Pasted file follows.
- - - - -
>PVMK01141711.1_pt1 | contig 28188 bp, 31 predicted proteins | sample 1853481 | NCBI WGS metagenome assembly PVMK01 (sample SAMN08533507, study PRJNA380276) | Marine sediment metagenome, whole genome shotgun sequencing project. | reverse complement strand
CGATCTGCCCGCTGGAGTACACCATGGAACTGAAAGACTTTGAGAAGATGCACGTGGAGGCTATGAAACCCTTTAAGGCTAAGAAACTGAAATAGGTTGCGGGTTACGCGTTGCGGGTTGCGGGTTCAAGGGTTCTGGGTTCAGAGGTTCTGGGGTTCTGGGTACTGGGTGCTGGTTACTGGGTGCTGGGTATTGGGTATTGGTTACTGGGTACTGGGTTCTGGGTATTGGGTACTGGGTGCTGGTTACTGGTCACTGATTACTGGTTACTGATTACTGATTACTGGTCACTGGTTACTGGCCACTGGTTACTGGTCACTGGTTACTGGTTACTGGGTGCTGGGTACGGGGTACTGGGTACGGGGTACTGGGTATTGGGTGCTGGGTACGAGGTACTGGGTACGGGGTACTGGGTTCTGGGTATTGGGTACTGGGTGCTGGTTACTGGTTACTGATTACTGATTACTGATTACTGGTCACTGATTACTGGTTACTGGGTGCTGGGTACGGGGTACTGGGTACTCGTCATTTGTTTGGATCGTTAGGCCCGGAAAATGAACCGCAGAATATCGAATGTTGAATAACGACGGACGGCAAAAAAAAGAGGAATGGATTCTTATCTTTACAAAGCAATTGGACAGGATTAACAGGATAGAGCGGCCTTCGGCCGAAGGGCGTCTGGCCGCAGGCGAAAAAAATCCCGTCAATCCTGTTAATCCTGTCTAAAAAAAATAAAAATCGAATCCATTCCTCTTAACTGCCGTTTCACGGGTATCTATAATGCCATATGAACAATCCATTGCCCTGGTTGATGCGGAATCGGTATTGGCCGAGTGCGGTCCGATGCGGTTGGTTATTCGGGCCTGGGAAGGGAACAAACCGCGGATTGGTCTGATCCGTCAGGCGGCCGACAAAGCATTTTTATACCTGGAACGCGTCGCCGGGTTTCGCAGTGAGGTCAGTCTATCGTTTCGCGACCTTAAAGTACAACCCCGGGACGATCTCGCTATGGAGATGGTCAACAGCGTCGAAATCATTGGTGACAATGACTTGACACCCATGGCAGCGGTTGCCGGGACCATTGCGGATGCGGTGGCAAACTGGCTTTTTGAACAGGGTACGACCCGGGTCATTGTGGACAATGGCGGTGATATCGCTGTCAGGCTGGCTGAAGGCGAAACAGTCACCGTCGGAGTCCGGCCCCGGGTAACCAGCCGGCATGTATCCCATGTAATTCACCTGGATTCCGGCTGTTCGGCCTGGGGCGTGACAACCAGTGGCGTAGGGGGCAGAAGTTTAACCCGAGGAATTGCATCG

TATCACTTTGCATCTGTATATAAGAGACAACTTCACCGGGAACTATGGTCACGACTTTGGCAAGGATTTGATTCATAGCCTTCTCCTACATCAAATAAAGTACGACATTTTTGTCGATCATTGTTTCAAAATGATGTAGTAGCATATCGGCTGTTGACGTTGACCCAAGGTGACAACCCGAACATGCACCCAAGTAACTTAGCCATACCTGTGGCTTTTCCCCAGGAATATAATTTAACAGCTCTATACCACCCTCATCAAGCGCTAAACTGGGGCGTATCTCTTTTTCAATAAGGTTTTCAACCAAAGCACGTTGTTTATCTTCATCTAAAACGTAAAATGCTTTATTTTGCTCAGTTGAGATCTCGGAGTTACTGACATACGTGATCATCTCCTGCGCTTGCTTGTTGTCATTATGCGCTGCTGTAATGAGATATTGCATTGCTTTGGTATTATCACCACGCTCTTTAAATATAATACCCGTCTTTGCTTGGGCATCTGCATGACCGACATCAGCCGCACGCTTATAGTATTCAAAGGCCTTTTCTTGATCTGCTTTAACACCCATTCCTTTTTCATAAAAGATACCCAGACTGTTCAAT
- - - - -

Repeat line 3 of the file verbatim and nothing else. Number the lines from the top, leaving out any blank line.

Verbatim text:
TATCACTTTGCATCTGTATATAAGAGACAACTTCACCGGGAACTATGGTCACGACTTTGGCAAGGATTTGATTCATAGCCTTCTCCTACATCAAATAAAGTACGACATTTTTGTCGATCATTGTTTCAAAATGATGTAGTAGCATATCGGCTGTTGACGTTGACCCAAGGTGACAACCCGAACATGCACCCAAGTAACTTAGCCATACCTGTGGCTTTTCCCCAGGAATATAATTTAACAGCTCTATACCACCCTCATCAAGCGCTAAACTGGGGCGTATCTCTTTTTCAATAAGGTTTTCAACCAAAGCACGTTGTTTATCTTCATCTAAAACGTAAAATGCTTTATTTTGCTCAGTTGAGATCTCGGAGTTACTGACATACGTGATCATCTCCTGCGCTTGCTTGTTGTCATTATGCGCTGCTGTAATGAGATATTGCATTGCTTTGGTATTATCACCACGCTCTTTAAATATAATACCCGTCTTTGCTTGGGCATCTGCATGACCGACATCAGCCGCACGCTTATAGTATTCAAAGGCCTTTTCTTGATCTGCTTTAACACCCATTCCTTTTTCATAAAAGATACCCAGACTGTTCAAT